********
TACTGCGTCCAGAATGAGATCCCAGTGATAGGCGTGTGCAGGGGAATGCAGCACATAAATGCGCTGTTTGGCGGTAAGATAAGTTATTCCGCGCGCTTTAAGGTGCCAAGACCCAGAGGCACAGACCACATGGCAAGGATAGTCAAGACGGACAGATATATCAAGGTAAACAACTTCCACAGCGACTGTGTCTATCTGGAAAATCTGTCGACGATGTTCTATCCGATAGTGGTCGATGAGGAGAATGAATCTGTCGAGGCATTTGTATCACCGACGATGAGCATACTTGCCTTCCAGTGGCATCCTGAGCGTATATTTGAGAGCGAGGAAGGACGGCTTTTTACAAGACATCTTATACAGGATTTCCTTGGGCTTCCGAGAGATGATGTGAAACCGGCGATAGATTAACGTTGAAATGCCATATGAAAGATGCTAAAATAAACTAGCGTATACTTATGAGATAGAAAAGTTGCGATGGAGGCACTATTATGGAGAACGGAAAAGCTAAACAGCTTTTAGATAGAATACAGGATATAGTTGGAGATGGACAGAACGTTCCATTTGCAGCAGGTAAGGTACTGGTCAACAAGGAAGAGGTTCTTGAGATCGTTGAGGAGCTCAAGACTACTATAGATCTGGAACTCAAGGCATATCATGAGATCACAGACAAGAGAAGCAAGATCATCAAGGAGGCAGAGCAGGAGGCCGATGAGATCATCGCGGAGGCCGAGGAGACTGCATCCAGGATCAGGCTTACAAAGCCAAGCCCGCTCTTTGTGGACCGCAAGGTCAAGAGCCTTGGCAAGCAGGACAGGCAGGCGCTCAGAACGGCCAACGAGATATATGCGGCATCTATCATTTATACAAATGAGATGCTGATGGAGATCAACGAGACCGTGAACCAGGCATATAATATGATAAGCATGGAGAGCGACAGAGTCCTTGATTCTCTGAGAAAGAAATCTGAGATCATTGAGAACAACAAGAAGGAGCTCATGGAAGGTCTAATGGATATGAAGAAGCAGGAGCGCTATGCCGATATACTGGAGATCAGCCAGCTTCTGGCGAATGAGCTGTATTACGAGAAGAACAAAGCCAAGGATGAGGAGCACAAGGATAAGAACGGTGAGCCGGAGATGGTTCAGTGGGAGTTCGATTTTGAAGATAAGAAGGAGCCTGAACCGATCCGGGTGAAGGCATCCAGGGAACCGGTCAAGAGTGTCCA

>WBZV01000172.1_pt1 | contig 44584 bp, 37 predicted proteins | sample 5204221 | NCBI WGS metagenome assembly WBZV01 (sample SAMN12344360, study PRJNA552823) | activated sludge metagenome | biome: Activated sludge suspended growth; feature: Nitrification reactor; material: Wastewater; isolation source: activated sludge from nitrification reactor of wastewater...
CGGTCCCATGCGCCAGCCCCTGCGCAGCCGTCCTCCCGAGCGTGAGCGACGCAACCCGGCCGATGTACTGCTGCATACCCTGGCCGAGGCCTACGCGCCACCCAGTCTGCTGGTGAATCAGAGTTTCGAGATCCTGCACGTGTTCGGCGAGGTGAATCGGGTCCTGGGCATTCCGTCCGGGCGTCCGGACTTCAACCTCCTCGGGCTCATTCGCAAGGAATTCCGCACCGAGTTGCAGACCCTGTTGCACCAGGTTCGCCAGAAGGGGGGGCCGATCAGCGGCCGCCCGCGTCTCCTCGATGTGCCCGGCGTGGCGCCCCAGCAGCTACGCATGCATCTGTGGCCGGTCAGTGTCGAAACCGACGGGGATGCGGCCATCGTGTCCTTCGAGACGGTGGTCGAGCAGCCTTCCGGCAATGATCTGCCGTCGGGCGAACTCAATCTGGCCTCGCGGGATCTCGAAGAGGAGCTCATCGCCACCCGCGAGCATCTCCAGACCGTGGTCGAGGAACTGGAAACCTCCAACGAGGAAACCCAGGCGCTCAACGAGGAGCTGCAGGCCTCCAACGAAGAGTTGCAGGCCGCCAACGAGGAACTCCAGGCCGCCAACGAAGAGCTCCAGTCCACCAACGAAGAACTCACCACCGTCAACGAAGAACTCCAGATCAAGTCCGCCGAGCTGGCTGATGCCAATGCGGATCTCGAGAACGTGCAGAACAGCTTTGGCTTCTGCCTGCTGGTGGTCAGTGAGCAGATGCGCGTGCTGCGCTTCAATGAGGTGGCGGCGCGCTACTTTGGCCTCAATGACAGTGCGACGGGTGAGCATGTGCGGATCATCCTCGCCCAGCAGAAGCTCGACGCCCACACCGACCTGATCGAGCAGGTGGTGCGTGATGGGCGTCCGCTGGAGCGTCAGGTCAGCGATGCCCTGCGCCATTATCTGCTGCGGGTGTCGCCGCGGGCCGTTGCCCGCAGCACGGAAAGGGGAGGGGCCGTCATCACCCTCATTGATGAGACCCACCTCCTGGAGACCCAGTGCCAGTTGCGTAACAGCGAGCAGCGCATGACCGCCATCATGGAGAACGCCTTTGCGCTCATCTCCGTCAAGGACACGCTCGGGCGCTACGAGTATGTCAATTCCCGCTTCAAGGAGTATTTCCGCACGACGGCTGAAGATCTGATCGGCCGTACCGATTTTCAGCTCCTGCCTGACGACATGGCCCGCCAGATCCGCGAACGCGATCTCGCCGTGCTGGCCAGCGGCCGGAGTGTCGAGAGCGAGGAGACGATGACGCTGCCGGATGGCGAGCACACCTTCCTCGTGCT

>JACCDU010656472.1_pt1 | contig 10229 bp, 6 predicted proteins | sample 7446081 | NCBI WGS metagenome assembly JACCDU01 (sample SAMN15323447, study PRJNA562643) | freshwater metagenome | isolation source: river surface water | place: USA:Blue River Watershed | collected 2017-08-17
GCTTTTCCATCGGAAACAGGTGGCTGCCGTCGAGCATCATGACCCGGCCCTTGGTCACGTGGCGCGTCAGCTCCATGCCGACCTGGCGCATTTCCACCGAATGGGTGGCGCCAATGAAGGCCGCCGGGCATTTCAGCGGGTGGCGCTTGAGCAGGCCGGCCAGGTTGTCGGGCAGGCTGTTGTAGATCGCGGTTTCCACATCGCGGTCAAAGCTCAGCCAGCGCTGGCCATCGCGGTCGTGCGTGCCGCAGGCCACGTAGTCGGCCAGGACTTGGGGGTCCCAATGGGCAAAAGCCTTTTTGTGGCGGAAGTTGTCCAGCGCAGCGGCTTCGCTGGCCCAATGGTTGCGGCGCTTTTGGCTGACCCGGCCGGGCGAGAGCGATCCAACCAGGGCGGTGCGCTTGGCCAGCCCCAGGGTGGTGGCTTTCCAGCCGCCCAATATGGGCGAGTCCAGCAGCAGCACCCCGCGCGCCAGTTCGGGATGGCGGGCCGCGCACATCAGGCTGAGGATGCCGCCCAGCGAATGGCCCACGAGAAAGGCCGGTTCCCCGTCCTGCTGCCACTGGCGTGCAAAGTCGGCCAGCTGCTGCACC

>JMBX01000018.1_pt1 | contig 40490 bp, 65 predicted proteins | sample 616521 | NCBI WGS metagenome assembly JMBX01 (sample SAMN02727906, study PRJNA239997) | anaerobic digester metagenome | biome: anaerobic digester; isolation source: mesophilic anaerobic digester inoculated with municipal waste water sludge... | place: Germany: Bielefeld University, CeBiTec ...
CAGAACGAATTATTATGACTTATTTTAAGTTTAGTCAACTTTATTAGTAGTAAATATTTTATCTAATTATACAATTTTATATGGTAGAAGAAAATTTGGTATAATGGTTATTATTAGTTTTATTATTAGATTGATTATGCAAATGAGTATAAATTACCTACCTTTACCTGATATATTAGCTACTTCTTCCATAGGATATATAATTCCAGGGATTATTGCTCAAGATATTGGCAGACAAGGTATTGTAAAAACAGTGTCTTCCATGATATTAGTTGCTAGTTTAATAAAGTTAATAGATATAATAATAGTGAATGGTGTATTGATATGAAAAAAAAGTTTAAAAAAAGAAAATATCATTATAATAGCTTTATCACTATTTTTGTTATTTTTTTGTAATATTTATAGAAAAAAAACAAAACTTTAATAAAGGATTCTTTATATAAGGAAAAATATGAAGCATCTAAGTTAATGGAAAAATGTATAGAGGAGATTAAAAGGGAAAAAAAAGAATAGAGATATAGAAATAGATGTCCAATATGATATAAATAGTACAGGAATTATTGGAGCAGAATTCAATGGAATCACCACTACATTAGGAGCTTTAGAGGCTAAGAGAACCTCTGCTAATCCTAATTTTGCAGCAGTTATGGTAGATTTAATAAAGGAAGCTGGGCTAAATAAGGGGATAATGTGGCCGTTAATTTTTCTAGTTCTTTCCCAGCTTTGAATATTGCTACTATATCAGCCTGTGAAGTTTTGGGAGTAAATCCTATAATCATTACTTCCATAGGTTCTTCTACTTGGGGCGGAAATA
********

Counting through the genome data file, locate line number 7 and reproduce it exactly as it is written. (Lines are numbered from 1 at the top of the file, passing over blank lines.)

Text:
CAGAACGAATTATTATGACTTATTTTAAGTTTAGTCAACTTTATTAGTAGTAAATATTTTATCTAATTATACAATTTTATATGGTAGAAGAAAATTTGGTATAATGGTTATTATTAGTTTTATTATTAGATTGATTATGCAAATGAGTATAAATTACCTACCTTTACCTGATATATTAGCTACTTCTTCCATAGGATATATAATTCCAGGGATTATTGCTCAAGATATTGGCAGACAAGGTATTGTAAAAACAGTGTCTTCCATGATATTAGTTGCTAGTTTAATAAAGTTAATAGATATAATAATAGTGAATGGTGTATTGATATGAAAAAAAAGTTTAAAAAAAGAAAATATCATTATAATAGCTTTATCACTATTTTTGTTATTTTTTTGTAATATTTATAGAAAAAAAACAAAACTTTAATAAAGGATTCTTTATATAAGGAAAAATATGAAGCATCTAAGTTAATGGAAAAATGTATAGAGGAGATTAAAAGGGAAAAAAAAGAATAGAGATATAGAAATAGATGTCCAATATGATATAAATAGTACAGGAATTATTGGAGCAGAATTCAATGGAATCACCACTACATTAGGAGCTTTAGAGGCTAAGAGAACCTCTGCTAATCCTAATTTTGCAGCAGTTATGGTAGATTTAATAAAGGAAGCTGGGCTAAATAAGGGGATAATGTGGCCGTTAATTTTTCTAGTTCTTTCCCAGCTTTGAATATTGCTACTATATCAGCCTGTGAAGTTTTGGGAGTAAATCCTATAATCATTACTTCCATAGGTTCTTCTACTTGGGGCGGAAATA